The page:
Compared the analysis results in this paper with the results of , it can be observed that time-history curves of the RC midspan displacement are almost the same on the overall trend of the curve, and the peak values agree well with  (including the experimental value and finite element calculation); there is about 5% error, and the residual displacement is also similar. It can be considered that the midspan displacement of RC beam is in good agreement with . About the impact force response, it can be observed that time-history curves of the impact force are almost similar to , and the trend of curves is a pulse followed by a few decaying oscillations. The error of maximum impact force values is within 10%.
By adding the keyword word ∗MAT_ADD_EROSION and setting the appropriate failure criteria, cracks in reinforced concrete beam can be viewed. The strain control failure is employed, and the failure strain is set to 0.003. Through the calculation, the cracking state of the RC beam can be obtained as shown in Figure 8.
From Figure 8, it can be found that the bottom of the cross section of RC beam emerges tensile fracture due to the bending moment, serious shear cracking occurs in the whole span, and the shear fracture extends from the top of the impact part to the bottom of the support section. Figure 9 is the crack of A type beam subjected to 400 kg falling weight impact experiment at the speed 4.6 m/s in . By comparing Figures 8 and 9, we can find that the crack patterns of the two are similar, which further confirms the correctness of modeling.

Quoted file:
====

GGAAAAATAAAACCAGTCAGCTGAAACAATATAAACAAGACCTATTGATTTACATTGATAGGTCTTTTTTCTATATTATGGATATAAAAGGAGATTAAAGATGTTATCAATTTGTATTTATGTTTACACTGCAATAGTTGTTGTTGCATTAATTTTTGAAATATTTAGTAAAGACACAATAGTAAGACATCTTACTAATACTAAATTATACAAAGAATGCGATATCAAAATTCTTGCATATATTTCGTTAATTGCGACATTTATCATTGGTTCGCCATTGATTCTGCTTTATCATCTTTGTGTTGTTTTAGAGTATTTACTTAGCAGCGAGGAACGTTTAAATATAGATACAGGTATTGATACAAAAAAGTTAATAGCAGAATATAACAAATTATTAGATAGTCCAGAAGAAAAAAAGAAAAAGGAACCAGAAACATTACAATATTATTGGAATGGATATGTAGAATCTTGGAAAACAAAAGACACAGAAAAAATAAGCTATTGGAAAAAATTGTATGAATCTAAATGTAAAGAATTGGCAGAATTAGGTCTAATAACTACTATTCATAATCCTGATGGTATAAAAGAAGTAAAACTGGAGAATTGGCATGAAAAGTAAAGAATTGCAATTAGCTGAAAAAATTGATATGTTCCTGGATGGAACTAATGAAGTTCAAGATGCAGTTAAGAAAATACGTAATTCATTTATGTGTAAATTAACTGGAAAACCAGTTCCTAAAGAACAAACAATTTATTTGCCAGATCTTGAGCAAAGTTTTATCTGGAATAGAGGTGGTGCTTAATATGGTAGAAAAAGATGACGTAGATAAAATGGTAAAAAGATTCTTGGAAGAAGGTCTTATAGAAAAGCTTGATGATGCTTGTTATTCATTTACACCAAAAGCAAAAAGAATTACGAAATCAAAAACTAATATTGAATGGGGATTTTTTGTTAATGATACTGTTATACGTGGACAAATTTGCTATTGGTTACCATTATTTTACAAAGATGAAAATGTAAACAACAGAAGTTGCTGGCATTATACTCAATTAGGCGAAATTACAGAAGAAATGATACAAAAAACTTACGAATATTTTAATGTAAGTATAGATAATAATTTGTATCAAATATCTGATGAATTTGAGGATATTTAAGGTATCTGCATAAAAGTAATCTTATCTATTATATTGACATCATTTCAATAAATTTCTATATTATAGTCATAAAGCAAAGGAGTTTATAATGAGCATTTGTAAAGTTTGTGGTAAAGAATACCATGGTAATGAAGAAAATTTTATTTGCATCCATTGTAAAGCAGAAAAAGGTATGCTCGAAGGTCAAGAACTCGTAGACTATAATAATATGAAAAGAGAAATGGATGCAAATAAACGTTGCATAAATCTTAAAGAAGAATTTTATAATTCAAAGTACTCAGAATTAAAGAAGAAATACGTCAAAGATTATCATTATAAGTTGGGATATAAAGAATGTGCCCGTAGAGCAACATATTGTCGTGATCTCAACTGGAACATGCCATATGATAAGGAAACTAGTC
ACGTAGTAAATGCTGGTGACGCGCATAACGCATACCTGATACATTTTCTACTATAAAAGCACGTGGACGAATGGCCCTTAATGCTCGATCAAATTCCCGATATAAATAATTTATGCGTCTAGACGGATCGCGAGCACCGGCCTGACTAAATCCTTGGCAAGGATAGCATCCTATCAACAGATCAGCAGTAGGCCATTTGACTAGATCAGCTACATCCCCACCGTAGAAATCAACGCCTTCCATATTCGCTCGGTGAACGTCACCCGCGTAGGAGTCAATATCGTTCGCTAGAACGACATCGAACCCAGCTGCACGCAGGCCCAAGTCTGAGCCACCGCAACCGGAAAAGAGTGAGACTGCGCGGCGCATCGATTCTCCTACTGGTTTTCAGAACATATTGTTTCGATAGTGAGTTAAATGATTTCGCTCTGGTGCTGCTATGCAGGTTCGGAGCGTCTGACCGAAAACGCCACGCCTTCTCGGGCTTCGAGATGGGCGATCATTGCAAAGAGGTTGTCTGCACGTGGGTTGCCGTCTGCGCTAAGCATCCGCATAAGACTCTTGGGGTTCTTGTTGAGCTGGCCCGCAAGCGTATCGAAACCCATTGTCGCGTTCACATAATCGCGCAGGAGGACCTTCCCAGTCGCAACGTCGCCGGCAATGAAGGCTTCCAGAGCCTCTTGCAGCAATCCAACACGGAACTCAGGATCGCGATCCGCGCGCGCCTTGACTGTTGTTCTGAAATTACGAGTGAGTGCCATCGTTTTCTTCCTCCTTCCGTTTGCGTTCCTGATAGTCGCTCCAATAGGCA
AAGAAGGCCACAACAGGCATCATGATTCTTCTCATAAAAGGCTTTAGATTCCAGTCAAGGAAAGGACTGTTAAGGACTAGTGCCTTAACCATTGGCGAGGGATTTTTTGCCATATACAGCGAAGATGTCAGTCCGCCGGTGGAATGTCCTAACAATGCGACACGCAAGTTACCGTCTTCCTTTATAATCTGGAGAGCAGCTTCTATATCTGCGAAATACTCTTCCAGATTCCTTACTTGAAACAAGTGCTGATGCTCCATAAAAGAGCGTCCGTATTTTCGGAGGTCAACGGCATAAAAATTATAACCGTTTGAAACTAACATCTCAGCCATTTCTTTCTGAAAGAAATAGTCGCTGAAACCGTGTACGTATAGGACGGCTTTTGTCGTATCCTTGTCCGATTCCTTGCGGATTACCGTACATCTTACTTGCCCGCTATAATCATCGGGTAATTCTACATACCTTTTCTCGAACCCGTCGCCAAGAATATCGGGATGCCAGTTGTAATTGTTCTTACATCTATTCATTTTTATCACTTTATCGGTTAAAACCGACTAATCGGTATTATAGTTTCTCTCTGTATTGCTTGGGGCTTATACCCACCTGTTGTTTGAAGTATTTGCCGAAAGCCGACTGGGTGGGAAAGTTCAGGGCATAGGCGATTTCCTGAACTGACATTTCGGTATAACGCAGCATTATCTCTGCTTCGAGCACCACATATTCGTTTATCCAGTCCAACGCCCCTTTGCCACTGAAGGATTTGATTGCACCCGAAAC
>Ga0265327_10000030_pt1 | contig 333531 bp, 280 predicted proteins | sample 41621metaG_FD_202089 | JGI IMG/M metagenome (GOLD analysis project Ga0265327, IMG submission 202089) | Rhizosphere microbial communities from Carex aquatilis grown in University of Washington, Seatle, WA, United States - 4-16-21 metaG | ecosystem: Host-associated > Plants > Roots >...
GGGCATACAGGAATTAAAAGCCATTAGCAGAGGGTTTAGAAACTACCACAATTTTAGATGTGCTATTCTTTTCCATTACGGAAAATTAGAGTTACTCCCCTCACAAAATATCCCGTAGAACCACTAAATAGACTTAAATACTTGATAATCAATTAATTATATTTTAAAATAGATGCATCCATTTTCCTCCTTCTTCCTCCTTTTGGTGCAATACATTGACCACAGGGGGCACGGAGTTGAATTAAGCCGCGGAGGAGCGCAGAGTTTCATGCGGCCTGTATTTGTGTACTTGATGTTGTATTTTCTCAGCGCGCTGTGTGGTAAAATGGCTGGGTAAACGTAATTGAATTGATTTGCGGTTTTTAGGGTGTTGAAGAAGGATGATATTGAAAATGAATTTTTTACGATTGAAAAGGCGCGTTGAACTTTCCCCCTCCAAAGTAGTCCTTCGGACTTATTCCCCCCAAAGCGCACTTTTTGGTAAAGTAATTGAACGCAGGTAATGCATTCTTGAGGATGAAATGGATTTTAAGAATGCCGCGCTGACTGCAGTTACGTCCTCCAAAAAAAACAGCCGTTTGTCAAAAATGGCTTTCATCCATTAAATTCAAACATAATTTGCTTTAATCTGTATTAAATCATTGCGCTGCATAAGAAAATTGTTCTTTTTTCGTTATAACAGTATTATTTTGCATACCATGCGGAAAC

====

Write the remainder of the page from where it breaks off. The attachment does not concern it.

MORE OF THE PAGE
3.2. Analysis of Influencing Factors
Because there are many factors affecting the impact response of reinforced concrete beams, the parametric modeling method is adopted. On the one hand, in the design of the beam, the span, section size, and reinforcement of the beam are shown in Figure 3, and the mechanical properties of the steel and concrete are shown in Table 4. On the other hand, the mass of falling weight is 400 kg, and speed is 6 m/s. Finally, the boundary conditions of RC beam are fixed at both ends. Some influence factors (strength of concrete, ratio of longitudinal reinforcement, length of beam span, impact location, mass of falling weight, and impact speed) will be discussed based on the HJC model.
3.2.1. Effect on Strength of Concrete